How to Stop Automatically Counting Calories Every Time You Eat


For example, before opening the menu at The Cheesecake Factory, decide if you want a burger, a salad, a pasta dish, or a meat-and-potatoes-type entree. Once you’ve narrowed it down to one of these categories, head straight to that section of the menu and pick something that sounds good, trying to pay as little attention to calories as possible. By narrowing things down before you see the numbers, you’re giving yourself permission to decide what you really want. Sure, you probably know that certain things tend to have more calories than others, but taking the extra step to avoid looking at that info at first can help you get more in tune with what food choice will actually satisfy you at a given time.

3. Cover the calorie information on food packaging.

There’s no way to avoid nutrition labels completely, but when you’re trying to stop counting calories, keeping them out of sight may keep them out of mind, too. “Cover nutrition facts labels with opaque tape or use a sharpie to black out the information so you can’t see it,” Drusilla Rosales, RD, a family nutrition dietitian in League City, Texas, tells SELF. Of course, you may already know the number of calories in certain packaged foods, but not having this information (or the suggested serving size) in your face every time you cook or snack can help you stop fixating on it. Over time, you’ll probably notice that you don’t think to check the label every time you grab something from the fridge or pantry. Once this becomes the norm, you can probably stop with the tape.

4. If someone else starts talking about calories, change the conversation.

You might be ready to delete MyFitnessPal, but that doesn’t mean everyone around you is on the same page. Listening to people talk about nutrition, diets, or food tracking can be triggering—especially when you’re in the early stages of letting these things go—so your best bet is redirection. “Change the conversation when someone brings up macro counting or the number of calories in a certain food,” Amy Brownstein, RDN, a dietitian in Park City, Utah, tells SELF.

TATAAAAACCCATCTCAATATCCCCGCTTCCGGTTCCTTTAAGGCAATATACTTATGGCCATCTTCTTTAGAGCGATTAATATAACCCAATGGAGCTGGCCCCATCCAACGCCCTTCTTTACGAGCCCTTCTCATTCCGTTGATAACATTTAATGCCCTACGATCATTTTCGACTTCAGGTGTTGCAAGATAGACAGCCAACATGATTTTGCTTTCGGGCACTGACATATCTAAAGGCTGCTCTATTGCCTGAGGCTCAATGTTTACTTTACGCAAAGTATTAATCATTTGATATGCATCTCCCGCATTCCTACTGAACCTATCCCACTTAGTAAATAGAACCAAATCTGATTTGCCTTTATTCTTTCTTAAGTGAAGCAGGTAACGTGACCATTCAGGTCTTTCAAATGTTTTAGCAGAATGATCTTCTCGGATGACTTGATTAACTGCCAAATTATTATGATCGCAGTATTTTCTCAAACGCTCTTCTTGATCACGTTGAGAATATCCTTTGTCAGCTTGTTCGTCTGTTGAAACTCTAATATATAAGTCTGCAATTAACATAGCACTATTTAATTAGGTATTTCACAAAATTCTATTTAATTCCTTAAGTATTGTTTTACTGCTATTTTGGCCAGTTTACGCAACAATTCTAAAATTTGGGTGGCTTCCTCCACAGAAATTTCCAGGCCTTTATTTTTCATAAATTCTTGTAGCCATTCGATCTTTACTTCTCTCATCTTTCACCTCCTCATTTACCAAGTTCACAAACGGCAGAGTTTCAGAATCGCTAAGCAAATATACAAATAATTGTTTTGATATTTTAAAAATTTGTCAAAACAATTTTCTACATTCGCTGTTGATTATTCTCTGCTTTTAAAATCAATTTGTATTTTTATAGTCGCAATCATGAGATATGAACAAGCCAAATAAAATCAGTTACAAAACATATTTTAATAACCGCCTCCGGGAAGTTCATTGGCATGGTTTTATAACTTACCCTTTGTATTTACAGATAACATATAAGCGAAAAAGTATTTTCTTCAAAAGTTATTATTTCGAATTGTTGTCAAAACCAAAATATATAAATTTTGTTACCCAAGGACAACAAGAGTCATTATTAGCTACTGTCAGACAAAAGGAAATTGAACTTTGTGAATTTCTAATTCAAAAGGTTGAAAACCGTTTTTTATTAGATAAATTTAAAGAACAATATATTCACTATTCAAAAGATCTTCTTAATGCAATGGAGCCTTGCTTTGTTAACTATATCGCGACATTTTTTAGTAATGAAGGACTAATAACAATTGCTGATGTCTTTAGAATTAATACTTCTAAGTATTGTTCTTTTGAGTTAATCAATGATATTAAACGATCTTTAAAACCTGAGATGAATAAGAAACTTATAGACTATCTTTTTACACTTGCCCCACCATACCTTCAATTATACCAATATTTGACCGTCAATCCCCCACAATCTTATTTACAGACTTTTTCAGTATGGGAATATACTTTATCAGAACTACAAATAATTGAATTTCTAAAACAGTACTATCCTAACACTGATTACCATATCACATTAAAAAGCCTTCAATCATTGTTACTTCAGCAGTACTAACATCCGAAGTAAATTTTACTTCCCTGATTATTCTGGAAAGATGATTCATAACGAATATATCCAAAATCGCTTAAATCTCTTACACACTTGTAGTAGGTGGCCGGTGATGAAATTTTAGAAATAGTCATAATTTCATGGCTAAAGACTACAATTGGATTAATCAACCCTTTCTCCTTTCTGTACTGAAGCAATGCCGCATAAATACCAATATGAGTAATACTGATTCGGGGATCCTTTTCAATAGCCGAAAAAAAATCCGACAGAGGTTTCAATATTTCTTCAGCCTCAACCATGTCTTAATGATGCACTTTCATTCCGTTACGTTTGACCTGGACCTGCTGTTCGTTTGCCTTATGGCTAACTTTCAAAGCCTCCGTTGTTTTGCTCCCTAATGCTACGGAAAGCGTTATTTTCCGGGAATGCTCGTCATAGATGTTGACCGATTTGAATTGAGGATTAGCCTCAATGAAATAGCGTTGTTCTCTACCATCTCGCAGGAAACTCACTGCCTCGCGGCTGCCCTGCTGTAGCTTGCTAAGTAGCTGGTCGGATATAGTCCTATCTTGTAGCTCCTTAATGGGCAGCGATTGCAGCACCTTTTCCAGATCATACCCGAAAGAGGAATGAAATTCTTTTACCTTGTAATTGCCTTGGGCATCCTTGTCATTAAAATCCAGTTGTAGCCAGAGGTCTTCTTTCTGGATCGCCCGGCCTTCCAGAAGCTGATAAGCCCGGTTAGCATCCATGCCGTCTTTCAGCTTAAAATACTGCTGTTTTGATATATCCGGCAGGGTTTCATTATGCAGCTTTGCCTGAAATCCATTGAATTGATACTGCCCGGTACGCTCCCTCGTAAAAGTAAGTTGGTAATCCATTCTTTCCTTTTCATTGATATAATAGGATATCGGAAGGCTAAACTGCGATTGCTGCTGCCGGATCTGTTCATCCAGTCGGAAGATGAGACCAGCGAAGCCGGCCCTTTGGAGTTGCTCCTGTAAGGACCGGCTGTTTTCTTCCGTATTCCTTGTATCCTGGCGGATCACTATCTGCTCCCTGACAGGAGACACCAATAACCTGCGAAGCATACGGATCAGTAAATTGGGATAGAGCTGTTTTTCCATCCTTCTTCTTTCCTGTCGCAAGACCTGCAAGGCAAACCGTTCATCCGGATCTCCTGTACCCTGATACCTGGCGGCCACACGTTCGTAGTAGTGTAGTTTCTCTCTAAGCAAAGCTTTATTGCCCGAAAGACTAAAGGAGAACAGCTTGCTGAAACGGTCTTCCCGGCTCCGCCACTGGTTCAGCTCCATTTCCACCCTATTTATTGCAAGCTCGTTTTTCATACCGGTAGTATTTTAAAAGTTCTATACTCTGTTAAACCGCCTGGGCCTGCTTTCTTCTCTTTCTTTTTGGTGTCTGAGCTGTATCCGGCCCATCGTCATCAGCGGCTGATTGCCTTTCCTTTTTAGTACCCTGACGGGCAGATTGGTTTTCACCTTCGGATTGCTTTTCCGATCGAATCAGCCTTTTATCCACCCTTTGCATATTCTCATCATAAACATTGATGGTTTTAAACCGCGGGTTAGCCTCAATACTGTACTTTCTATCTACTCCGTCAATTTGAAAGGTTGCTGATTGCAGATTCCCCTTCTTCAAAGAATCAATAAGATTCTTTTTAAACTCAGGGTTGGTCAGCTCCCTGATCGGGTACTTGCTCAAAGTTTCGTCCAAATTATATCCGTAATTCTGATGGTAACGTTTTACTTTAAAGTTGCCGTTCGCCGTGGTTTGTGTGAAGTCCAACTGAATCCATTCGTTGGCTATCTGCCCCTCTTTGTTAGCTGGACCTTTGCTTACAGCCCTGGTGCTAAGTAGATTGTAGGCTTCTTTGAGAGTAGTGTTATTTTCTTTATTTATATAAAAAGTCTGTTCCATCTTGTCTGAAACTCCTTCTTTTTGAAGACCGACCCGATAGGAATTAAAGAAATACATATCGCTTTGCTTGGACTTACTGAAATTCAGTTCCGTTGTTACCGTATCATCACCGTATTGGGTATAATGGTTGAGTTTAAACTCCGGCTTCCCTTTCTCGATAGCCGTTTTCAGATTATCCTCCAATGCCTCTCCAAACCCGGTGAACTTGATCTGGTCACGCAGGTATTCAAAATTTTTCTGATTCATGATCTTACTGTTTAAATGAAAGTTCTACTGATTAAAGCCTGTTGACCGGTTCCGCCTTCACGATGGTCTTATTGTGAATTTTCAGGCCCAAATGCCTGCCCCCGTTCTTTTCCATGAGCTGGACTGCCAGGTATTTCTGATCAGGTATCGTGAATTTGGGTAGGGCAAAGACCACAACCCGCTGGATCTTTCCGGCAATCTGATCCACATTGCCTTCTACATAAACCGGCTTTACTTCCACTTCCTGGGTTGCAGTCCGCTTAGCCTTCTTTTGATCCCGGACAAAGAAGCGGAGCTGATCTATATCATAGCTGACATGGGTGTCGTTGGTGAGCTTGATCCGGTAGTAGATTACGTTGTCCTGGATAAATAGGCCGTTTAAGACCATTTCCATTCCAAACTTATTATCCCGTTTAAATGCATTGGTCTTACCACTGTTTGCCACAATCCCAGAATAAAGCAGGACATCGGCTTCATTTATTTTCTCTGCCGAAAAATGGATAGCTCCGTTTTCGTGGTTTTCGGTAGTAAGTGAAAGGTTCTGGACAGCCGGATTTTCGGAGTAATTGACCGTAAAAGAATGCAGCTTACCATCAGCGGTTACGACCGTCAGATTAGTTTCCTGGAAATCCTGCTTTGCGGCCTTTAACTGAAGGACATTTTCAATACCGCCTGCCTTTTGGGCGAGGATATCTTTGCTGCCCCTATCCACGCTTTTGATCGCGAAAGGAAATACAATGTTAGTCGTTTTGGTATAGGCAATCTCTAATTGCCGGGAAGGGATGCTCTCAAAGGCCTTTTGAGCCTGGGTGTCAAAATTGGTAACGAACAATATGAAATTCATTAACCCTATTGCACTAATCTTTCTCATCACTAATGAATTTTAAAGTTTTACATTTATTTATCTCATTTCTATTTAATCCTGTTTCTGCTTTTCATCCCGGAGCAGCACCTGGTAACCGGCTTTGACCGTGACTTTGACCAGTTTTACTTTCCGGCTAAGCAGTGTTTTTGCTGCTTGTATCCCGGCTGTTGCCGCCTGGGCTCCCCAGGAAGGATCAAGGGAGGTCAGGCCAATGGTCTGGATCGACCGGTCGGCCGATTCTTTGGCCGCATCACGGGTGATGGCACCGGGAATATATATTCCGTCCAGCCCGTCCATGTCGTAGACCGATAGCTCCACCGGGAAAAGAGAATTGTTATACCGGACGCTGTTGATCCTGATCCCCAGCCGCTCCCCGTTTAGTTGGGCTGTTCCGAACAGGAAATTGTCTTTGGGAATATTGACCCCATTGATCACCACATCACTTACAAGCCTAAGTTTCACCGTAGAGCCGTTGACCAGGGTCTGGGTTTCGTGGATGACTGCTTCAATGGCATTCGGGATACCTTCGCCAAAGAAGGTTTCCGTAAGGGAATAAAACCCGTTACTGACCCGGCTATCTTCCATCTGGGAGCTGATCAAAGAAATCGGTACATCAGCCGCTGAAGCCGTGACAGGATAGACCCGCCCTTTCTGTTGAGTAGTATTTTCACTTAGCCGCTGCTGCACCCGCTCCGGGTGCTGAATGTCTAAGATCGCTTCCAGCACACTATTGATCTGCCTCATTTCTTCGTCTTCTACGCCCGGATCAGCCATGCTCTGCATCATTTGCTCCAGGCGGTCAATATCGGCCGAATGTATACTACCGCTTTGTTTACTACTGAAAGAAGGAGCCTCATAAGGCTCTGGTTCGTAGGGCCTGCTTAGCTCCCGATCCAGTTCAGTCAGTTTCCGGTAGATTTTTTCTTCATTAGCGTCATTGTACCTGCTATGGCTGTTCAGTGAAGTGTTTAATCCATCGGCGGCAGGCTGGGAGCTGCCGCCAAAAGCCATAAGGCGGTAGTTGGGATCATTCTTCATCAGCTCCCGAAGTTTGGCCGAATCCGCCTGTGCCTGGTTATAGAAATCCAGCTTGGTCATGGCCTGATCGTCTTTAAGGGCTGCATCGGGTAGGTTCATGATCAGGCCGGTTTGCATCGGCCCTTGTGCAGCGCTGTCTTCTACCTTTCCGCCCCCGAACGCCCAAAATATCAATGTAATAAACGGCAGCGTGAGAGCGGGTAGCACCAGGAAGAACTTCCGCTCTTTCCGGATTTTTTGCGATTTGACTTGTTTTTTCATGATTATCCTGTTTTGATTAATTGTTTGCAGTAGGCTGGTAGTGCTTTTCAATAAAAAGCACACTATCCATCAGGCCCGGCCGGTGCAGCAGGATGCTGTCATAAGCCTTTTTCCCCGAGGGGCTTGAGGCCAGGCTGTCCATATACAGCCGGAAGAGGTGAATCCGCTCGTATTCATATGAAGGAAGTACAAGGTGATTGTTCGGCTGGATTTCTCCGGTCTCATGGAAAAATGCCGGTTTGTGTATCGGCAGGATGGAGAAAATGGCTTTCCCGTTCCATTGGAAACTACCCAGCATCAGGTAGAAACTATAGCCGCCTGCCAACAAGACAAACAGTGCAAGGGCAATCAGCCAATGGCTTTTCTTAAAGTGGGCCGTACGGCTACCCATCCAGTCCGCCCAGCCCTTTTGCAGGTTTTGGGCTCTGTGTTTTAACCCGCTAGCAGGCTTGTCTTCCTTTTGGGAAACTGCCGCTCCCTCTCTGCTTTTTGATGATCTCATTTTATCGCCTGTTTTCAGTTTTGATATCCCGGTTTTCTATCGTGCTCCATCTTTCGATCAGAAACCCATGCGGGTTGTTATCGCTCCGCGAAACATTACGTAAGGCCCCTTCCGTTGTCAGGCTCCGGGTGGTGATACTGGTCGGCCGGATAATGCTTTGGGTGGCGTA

You can ask them about what they’re reading or watching on TV, bring up a hobby you have in common, or say something more direct like, “I’m trying to think less about calories, would you mind if we talk about something else?” When you’re able to keep this kind of talk out of everyday conversations, you’ll naturally start to think less and less about it, Brownstein says.

5. When your brain starts counting calories, distract yourself.

Even if you avoid looking at calories and do your best to make food choices based on your hunger levels and preferences, there will be times when your brain starts adding things up without your permission. The best move in this case? Divert your attention to something else, ASAP.

Rosales recommends using mindful eating exercises to tap into the sensory qualities of whatever you’re eating. For example, you can ask yourself questions like: How does it look, smell, and taste? What’s the temperature and texture of the food? Is it satisfying at this moment? If not, what would you change to increase your satisfaction level? This practice helps you fully experience the food instead of seeing it as a number.

If that doesn’t work for you, or if you get tired of it, you can also try thinking about literally anything else. Go over your workday to-do list, dream about your upcoming vacation, think about an important conversation you need to have, or brainstorm weekend plans—whatever will interrupt the automatic calculation.

Keep in mind that even if you put all of the above advice into practice, you’re probably still going to have thoughts about calories (detoxing from diet culture takes time). Instead of beating yourself up about it though, try to accept that it’s inevitable for a little while—if your tracking habit spanned years, you can’t expect it to disappear in a matter of days or weeks. Just keep pushing away the thoughts when you can, work on paying attention to your body’s cues, and trust that all that nutrition noise in your head will get much quieter over time.




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